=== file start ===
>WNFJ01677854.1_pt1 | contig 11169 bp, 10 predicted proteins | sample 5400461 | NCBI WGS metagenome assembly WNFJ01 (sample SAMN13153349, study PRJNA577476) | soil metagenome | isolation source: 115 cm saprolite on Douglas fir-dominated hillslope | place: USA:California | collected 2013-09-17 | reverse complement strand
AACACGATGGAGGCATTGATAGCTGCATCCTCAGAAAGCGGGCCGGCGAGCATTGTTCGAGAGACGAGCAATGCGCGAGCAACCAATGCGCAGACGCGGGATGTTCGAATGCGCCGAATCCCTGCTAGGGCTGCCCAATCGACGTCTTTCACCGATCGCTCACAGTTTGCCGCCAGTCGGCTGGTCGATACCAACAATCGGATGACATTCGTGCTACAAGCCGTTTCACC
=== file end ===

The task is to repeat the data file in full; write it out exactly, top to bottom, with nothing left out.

>WNFJ01677854.1_pt1 | contig 11169 bp, 10 predicted proteins | sample 5400461 | NCBI WGS metagenome assembly WNFJ01 (sample SAMN13153349, study PRJNA577476) | soil metagenome | isolation source: 115 cm saprolite on Douglas fir-dominated hillslope | place: USA:California | collected 2013-09-17 | reverse complement strand
AACACGATGGAGGCATTGATAGCTGCATCCTCAGAAAGCGGGCCGGCGAGCATTGTTCGAGAGACGAGCAATGCGCGAGCAACCAATGCGCAGACGCGGGATGTTCGAATGCGCCGAATCCCTGCTAGGGCTGCCCAATCGACGTCTTTCACCGATCGCTCACAGTTTGCCGCCAGTCGGCTGGTCGATACCAACAATCGGATGACATTCGTGCTACAAGCCGTTTCACC